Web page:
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Canada's Ashleigh McIvor, left, leads Australia's Jenny Owens during their quarter-finals run in the women's ski cross on Cypress Mountain at the Vancouver 2010 Winter Olympics, February 23, 2010.

MIKE BLAKE

Olympic ski cross champion Ashleigh McIvor is trying to put a good face on a season-ending injury that befell her on Wednesday during a practice run at the X Games.



After all, she doesn't have a head injury, she says. She doesn't have a spinal injury. The 27-year-old ski cross champ from Whistler, B.C., does have a torn anterior cruciate ligament in her left knee though, which will prevent her from defending her X Games title this week - and it will also keep her out of the world championships next week in Deer Valley, Utah.



But inside, she's definitely frustrated. "It sort of comes in waves," she said Thursday on a conference call. "I go through phases of being okay with it, and just sort of focusing on how much worse it could be and how lucky I am that nothing really serious happened.

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"And then I have my meltdowns here and there."



She's thankful that it was not last year's X Games, which was the final event before the Vancouver Olympics.



McIvor slipped up on a course with bigger and more daunting features than anything any ski crosser had faced all year. Coach Eric Archer said the course was hugely intimidating in training for the women on Wednesday, especially at the final jump that had athletes soaring so high "I think they're even getting bored up there and don't know what to do before they hit the ground," he said.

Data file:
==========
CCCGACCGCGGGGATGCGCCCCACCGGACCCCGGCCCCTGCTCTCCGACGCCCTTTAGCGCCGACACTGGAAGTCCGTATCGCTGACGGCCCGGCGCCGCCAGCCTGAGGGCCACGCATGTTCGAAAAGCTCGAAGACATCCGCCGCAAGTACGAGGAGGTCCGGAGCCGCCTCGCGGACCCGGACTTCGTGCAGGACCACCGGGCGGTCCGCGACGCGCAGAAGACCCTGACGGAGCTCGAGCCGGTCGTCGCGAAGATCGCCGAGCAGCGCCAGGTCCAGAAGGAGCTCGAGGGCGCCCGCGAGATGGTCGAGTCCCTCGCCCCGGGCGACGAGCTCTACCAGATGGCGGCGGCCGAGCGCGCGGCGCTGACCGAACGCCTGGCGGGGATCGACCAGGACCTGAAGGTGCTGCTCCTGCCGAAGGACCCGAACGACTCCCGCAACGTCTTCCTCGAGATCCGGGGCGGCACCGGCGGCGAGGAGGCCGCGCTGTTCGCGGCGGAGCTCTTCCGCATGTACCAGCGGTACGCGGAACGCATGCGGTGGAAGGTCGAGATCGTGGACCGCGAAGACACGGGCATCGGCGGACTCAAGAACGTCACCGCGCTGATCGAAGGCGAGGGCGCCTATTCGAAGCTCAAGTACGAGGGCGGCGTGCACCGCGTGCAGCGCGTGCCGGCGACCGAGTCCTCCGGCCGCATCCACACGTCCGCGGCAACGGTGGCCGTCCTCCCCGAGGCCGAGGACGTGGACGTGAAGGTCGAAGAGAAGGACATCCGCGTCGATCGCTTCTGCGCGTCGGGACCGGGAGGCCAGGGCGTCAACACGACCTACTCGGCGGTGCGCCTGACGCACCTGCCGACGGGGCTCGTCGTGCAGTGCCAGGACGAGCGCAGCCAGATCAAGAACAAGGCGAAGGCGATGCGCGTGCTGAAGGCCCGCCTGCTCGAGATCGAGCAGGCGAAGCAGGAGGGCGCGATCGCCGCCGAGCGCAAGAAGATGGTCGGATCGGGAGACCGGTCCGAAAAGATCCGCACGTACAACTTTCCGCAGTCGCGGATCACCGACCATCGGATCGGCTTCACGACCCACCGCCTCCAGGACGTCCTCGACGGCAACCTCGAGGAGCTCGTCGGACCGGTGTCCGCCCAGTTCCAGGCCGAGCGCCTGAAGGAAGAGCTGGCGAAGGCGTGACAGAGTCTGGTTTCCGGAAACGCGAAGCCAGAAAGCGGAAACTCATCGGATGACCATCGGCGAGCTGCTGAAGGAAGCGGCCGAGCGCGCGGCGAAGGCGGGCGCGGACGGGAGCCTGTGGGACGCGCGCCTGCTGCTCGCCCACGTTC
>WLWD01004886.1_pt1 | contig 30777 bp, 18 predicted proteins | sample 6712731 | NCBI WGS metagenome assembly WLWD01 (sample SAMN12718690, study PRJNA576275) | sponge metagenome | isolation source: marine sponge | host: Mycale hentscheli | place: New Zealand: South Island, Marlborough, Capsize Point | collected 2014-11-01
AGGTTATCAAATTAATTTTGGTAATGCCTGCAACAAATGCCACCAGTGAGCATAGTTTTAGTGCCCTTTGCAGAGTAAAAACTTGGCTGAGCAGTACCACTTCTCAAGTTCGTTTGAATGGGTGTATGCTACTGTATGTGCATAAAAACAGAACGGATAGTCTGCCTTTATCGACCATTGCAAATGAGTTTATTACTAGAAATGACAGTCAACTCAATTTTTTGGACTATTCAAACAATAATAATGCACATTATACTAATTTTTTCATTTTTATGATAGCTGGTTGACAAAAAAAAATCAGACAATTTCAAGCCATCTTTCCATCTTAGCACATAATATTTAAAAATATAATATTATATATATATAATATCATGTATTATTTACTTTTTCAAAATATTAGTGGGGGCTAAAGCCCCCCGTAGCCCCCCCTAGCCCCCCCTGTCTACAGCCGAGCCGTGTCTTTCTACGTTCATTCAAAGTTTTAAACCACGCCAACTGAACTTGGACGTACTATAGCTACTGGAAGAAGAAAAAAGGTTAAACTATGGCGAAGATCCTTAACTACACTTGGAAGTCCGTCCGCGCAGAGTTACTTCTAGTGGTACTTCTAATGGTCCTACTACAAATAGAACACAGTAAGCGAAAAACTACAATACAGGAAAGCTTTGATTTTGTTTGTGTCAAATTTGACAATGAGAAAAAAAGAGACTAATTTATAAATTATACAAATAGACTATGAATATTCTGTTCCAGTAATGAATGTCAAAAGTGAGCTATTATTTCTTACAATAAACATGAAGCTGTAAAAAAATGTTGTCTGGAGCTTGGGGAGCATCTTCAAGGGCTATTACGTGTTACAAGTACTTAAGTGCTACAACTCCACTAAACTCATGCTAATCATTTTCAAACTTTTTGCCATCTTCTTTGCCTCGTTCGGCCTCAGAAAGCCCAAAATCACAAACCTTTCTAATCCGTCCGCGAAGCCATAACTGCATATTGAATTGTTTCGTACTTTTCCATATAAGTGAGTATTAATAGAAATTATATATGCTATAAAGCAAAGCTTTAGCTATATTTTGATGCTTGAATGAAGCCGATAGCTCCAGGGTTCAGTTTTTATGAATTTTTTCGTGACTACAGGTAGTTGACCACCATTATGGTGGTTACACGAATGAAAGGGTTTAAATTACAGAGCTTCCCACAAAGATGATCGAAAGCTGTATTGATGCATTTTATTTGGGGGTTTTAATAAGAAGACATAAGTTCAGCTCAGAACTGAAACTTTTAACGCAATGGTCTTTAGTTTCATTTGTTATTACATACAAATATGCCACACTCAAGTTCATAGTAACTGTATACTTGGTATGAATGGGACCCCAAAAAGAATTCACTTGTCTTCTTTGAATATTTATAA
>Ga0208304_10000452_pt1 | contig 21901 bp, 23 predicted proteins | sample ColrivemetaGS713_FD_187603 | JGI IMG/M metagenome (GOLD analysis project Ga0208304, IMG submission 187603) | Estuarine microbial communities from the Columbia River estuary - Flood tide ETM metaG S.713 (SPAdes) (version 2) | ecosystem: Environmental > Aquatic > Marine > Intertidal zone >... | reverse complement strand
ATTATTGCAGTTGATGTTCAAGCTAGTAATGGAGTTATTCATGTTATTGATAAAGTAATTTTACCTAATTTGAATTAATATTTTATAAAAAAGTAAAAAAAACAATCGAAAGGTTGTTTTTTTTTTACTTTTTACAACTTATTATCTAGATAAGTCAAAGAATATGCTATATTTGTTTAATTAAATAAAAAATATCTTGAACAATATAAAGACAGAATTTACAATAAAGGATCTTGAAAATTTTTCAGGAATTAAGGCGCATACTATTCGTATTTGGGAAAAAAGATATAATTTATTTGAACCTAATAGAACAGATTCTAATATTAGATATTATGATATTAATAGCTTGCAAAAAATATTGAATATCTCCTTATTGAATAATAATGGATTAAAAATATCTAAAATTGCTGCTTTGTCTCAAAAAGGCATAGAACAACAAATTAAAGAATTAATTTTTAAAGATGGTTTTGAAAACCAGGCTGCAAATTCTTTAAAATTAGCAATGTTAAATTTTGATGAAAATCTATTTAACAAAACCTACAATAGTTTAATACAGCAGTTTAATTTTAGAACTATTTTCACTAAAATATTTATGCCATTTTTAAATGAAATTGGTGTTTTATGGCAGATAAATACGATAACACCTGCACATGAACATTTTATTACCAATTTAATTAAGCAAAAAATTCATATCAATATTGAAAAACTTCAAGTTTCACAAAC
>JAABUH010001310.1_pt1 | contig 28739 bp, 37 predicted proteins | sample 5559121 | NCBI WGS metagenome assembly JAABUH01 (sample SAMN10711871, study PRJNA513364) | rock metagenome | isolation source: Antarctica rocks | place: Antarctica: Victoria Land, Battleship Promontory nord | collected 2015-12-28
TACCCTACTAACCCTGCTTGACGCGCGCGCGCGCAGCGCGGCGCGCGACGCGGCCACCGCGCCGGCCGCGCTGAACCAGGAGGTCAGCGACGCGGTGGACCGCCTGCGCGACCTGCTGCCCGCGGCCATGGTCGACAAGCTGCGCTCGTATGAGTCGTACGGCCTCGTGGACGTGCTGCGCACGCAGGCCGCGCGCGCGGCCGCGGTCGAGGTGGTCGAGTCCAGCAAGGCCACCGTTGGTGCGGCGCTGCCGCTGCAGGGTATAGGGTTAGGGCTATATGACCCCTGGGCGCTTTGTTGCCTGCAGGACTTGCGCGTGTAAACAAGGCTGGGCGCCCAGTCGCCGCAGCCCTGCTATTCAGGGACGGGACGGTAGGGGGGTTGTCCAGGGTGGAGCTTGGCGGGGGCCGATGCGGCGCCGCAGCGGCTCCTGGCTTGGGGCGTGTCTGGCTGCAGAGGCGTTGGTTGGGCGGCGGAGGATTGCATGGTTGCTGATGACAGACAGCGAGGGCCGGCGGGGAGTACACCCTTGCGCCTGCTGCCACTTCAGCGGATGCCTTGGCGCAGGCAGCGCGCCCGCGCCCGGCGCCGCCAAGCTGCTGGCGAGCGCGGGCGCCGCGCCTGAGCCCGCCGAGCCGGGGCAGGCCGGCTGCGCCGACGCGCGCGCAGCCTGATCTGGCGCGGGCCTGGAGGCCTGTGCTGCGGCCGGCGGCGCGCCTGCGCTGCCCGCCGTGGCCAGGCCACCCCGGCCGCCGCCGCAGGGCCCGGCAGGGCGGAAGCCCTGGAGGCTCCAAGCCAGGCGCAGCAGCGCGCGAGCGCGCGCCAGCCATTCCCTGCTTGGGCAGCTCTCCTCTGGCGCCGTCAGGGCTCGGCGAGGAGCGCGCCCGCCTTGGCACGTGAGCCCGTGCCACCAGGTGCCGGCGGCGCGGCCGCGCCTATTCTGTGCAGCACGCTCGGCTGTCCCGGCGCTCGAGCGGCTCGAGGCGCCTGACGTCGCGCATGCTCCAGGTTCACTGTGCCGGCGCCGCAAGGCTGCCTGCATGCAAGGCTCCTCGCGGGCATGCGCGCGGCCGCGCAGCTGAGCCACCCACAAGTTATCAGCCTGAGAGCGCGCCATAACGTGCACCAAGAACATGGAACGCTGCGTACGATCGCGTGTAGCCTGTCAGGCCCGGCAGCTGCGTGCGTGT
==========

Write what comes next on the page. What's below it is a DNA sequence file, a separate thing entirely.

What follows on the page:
The final jump has been altered so that the women will take a smaller jump for the rest of the week, although the men were "having a blast" over it, Archer said.



McIvor took the big final jump without a problem - a bigger jump than she'd ever faced in her life. Only two or three women hit it in training on Wednesday.



But on a subsequent run, she hit a tricky, smaller jump about a third of the way down. It was, Archer said, the hardest feature on the course to read. McIvor was following some of the men, missed making a move off some rollers and overshot it a lot. She flew twice as high as Canadian men's competitor Chris Del Bosco, and landed very hard on a flat area. Her knee buckled.



"This wasn't even an intimidating part of the course," she said. "I was fine on the parts that were scary."

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Archer, who was videotaping the Canadian athletes on the hill, heard her scream when she landed. Both knew she was in serious trouble.



McIvor had torn her ACL in 2005 - in the same knee.



She won't be able to have surgery for a couple of weeks, until the swelling goes down. It will probably be a few months before she can ride a bike, probably about six months before she can start to ski again.



McIvor will remain in Aspen to be close to her physiotherapist and will see a lot of her hotel room. But she vows she will stand at the bottom of the hill on Sunday to cheer her teammates on. "I'll tough it out," she said.



And she intends to go to the world championships, too. She has little choice. Her family has already booked flights and hotel rooms that can't be cancelled.



And when McIvor returns to Whistler, she'll have to make alternate plans for sleeping. She has to crawl up a ladder to get to her bedroom at home. That won't be happening any time soon.

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